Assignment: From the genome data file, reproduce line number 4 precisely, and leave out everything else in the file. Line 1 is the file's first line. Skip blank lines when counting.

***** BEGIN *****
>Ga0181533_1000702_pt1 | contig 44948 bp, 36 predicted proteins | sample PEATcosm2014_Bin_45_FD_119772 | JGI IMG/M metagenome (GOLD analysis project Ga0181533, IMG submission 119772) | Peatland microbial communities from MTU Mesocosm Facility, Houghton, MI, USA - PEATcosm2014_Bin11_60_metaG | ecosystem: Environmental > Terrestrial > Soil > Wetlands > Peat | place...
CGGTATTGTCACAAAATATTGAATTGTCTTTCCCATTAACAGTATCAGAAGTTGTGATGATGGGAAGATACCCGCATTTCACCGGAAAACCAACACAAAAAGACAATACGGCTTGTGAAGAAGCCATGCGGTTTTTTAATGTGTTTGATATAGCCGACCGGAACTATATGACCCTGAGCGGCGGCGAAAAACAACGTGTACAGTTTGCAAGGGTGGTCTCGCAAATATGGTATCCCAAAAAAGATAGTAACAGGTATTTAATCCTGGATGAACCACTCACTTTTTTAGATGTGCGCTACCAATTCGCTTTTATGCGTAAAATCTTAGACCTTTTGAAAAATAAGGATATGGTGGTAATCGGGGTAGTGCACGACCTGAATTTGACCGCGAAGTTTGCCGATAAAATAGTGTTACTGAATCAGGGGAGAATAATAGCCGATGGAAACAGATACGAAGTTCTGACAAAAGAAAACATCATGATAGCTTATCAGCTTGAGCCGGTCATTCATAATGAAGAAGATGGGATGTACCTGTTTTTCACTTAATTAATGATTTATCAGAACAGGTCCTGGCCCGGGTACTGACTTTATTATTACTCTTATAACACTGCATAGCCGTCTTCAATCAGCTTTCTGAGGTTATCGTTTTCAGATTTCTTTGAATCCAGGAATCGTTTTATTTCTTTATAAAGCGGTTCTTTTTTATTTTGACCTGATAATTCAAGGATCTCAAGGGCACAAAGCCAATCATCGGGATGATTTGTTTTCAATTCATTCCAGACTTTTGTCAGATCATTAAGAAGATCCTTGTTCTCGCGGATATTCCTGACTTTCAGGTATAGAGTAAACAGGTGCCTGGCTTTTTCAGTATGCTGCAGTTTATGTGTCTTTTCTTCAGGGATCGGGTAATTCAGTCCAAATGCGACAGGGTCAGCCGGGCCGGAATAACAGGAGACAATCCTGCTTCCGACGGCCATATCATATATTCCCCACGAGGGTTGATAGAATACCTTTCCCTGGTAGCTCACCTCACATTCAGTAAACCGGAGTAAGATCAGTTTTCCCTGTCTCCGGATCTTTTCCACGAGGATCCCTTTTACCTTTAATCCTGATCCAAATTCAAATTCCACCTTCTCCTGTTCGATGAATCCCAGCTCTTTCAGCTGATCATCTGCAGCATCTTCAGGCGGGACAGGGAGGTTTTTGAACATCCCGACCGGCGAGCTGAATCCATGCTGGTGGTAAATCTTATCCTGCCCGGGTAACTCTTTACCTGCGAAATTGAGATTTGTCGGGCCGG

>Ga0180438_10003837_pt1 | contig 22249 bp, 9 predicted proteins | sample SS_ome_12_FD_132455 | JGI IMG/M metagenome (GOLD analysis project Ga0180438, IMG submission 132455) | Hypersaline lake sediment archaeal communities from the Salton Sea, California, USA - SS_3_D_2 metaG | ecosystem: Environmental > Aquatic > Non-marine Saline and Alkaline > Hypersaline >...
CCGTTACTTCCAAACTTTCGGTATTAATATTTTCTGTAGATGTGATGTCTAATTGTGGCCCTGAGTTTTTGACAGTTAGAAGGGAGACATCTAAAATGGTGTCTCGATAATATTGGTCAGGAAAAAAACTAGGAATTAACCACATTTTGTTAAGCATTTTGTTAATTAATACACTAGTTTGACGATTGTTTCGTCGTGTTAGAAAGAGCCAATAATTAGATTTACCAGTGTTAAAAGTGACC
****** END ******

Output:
CCGTTACTTCCAAACTTTCGGTATTAATATTTTCTGTAGATGTGATGTCTAATTGTGGCCCTGAGTTTTTGACAGTTAGAAGGGAGACATCTAAAATGGTGTCTCGATAATATTGGTCAGGAAAAAAACTAGGAATTAACCACATTTTGTTAAGCATTTTGTTAATTAATACACTAGTTTGACGATTGTTTCGTCGTGTTAGAAAGAGCCAATAATTAGATTTACCAGTGTTAAAAGTGACC